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I have read comments on other Grids here. I wonder if anyone has visited the Great Canadian Grid and what you think of it?

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Comment by Wayfinder Wishbringer on October 23, 2016 at 4:41pm

Sorry I'm getting back so late on this.  For some reason the system didn't notify me of a new post.  Must be gremlins.

I've visited Great Canadian as well as a number of other OpenSim-based grids.  They're very similar to one another, but none can claim the power and reliability of Inworldz.   If they could I'd be honest and say so... but the truth is Inworldz has put a lot of time and effort into their grid and despite the bugs (which exist on every grid, including SL)... Inworldz is still the best. 

Two things I have read about GCG that I'm not crazy about:

1) Limited stability and backup.   It is apparently run on a private sever system rather than a professional server service, which means it's far more liable to crashes without backup (we saw that happen on OSgrid, to the great detriment not only of that grid but the OpenSim project in general).

2) Last I heard the grid manager plans on only allowing about 800 or so sims on GCG, which means it will reach a maximum population and then stop growing.   I've learned from experience that a grid that stops growing becomes stagnant in other areas as well, especially in an economy-based grid.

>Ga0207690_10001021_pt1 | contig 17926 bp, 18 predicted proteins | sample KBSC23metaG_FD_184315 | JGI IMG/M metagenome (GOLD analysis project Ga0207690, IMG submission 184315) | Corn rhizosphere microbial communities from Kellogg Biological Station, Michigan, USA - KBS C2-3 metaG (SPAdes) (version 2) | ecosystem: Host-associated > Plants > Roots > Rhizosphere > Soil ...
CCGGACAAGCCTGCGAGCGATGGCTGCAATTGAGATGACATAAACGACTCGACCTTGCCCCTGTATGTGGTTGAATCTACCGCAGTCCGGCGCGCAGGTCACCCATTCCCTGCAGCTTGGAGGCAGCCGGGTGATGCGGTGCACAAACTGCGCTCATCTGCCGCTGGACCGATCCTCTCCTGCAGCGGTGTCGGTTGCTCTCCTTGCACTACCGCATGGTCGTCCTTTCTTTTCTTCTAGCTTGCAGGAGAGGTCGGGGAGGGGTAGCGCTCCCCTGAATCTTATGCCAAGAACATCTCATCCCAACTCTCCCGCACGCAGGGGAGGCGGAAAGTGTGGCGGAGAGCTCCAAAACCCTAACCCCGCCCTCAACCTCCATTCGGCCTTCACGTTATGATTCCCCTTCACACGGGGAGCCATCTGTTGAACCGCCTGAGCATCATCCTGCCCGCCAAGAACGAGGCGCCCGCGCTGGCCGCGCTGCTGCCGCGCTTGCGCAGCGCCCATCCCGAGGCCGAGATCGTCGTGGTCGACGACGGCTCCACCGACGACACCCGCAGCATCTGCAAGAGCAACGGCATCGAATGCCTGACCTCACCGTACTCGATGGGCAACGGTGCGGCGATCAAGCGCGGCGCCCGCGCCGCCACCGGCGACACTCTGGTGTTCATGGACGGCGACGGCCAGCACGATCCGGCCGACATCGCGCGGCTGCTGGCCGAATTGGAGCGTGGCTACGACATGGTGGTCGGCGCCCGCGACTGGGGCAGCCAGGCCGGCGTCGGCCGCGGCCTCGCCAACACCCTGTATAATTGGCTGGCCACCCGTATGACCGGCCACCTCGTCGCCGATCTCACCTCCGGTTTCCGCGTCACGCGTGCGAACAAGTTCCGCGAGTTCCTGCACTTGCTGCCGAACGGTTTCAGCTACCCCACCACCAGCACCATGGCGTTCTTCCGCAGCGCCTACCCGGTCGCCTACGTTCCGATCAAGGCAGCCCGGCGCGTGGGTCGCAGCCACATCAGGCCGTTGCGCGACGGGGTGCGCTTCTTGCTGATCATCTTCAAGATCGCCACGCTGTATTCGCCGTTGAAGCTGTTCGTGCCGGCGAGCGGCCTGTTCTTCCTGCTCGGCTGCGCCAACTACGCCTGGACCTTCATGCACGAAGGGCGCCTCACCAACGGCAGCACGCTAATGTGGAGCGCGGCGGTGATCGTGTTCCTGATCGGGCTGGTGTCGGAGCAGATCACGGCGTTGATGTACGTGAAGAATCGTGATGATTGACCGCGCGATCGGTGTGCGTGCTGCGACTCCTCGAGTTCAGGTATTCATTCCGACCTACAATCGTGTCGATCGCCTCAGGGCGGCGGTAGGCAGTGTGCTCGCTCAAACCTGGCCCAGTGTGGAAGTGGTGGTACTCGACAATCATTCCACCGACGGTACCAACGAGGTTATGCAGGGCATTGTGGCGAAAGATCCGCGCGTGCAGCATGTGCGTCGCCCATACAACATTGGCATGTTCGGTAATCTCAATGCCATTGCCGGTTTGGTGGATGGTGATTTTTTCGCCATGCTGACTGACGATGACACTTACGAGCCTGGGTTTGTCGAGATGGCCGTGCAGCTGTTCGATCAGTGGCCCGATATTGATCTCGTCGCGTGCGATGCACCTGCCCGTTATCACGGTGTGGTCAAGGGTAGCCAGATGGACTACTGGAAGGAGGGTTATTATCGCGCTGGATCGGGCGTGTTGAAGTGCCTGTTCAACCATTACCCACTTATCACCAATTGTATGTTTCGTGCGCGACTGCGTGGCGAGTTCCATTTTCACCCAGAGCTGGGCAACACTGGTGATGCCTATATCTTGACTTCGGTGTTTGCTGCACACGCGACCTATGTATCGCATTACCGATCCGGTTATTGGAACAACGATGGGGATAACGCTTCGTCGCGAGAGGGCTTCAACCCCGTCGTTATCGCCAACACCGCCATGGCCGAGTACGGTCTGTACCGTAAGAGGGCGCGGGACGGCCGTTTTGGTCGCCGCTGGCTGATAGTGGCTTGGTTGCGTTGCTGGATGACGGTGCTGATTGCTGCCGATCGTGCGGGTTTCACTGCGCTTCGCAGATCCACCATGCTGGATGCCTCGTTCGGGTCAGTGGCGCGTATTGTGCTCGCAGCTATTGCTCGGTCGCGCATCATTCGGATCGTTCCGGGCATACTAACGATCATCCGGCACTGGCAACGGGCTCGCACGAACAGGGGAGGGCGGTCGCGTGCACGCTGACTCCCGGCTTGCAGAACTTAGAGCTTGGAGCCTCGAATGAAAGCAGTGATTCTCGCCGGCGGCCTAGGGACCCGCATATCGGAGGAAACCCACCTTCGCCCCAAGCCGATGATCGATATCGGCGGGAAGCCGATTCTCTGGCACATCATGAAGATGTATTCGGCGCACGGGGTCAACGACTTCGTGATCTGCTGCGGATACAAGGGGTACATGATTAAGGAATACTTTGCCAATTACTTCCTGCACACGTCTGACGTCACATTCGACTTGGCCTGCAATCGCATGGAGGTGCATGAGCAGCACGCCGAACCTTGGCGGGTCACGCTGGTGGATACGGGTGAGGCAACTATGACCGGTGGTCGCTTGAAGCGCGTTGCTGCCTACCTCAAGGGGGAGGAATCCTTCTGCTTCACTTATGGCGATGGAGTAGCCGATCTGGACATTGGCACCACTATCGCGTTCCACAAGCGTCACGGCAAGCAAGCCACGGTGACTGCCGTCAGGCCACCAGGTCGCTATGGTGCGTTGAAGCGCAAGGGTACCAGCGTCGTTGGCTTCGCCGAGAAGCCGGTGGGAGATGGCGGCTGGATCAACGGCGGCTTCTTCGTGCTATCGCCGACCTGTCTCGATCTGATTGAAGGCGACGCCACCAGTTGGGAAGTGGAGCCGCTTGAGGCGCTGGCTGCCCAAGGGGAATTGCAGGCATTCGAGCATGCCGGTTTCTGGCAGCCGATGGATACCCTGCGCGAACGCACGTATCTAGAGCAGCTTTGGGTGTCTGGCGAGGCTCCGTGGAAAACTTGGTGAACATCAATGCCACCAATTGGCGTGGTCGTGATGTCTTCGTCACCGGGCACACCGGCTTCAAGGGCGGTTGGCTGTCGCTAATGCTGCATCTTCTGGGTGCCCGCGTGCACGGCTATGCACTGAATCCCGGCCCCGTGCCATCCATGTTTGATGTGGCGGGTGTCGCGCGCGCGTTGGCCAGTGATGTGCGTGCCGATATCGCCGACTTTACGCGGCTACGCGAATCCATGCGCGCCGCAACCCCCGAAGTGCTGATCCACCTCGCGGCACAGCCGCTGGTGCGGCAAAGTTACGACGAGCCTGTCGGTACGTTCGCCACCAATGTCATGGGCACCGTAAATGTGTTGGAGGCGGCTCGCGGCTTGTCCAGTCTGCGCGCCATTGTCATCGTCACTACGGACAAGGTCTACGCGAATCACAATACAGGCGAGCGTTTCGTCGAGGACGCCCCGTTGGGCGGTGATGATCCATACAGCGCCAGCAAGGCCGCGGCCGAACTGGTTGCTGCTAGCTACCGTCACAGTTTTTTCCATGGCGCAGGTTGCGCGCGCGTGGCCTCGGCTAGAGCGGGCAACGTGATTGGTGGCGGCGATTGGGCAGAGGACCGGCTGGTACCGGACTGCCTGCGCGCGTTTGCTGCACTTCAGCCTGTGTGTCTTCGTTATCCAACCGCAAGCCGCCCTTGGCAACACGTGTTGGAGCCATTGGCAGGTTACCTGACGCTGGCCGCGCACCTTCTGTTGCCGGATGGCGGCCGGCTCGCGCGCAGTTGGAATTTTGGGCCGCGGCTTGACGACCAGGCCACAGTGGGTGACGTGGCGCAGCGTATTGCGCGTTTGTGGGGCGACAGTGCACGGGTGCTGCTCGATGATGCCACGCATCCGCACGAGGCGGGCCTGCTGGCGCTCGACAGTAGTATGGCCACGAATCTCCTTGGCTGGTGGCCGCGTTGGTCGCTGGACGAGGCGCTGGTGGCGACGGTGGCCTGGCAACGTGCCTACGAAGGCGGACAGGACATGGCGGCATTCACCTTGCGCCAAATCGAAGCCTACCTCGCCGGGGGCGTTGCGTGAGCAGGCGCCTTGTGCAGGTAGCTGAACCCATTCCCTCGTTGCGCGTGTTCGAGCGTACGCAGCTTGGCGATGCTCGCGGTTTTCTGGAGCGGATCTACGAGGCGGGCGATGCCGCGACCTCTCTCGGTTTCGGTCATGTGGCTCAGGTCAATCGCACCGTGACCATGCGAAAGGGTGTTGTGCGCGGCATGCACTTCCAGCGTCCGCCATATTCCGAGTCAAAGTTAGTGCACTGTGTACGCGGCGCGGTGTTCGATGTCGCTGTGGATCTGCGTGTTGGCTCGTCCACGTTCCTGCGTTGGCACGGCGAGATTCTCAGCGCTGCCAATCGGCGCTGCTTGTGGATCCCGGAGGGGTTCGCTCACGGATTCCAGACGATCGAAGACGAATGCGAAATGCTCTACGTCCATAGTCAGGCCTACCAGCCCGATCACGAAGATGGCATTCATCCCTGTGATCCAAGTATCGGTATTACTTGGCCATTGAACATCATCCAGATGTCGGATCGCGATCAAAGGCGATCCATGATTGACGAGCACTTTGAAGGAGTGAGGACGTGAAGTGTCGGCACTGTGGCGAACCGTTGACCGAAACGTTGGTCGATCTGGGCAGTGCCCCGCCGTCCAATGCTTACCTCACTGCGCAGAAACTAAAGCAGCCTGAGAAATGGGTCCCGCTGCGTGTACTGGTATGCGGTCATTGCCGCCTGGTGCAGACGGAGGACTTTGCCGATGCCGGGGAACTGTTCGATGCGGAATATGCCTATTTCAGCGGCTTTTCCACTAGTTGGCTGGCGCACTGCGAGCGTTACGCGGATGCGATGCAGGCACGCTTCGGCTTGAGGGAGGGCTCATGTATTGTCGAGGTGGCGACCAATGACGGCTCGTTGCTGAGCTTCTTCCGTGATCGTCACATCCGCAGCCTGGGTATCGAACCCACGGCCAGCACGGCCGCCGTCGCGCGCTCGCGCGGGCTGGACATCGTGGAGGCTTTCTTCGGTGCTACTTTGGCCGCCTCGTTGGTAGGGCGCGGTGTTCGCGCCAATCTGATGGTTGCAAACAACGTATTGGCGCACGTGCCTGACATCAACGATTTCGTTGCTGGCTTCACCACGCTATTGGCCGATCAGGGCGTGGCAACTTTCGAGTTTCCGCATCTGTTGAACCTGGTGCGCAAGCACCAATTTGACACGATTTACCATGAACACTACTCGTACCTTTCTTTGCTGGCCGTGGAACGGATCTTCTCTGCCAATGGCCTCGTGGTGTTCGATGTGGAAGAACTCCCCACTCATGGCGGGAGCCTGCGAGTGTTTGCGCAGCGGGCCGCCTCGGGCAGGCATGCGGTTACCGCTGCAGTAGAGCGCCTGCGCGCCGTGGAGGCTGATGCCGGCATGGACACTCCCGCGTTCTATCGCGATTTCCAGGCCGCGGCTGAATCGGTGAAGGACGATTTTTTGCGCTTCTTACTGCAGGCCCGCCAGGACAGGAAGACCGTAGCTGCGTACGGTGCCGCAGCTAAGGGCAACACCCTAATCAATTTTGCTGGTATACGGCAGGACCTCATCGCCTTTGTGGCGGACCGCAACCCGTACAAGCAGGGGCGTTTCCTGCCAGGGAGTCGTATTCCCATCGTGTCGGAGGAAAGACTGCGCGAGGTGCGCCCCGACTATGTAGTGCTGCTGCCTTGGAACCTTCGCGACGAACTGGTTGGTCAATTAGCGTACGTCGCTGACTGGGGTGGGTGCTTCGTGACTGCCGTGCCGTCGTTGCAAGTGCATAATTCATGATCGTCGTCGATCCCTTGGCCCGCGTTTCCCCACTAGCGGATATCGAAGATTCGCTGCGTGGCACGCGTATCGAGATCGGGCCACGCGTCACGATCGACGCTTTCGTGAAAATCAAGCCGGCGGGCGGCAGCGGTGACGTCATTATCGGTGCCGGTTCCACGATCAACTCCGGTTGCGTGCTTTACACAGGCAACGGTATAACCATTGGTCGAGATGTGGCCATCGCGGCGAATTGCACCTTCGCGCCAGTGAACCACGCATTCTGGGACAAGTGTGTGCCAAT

Comment by Jen Dyer on October 24, 2016 at 6:34am
Thank you so much, Wishbringer. That is so enlightening. I have set down tentative roots in both worlds and now I am at least prepared for what is ahead and where I need to develop my interests. What saddens me at present is that there are few Europeans around in either worlds in my time..and that is also the case in SL too. It gets lonesome where ever I go.
Comment by Wayfinder Wishbringer on October 24, 2016 at 9:59am

I surely understand that Jen.  Sadly the virtual worlds everywhere have reached a point of stagnation.  I believe this is due to several things:

* The excessive complexity of the viewer which makes it very difficult to get started

* Bugs that should have been eliminated long ago (how many years has SL-style VR been online?)

* Bad implementation of things such as mesh

* Texture and cache issues (still)

* Poor marketing

* Poorly conceptualized "welcome" areas

* Just not as much fun as other online activities.  Requires too much thinking just to engage in everyday activities.   We have to remember:  the most popular game on the market is still simple, everyday solitaire.  And Minesweeper-- which is far less complex than SL-- was a smashing success. :D

On the other hand, these worlds are rather unique and have potential.  Will they ever live up to that potential?   After all this time, I doubt it.  But of the VR worlds existing (and I've checked lots and lots of them)... Inworldz and Second Life still stand heads and tails above the rest.  Inworldz because of its technology and performance and (compared to SL) low cost, and SL due to its population and variety.  (SL is still by far the most fun place to shop.)  OSgrid and other OpenSim systems have two main advantages:  large region sizes and prices within the average person's pocketbook.  However they're buggy and lag badly.   So all platforms have their pros and cons.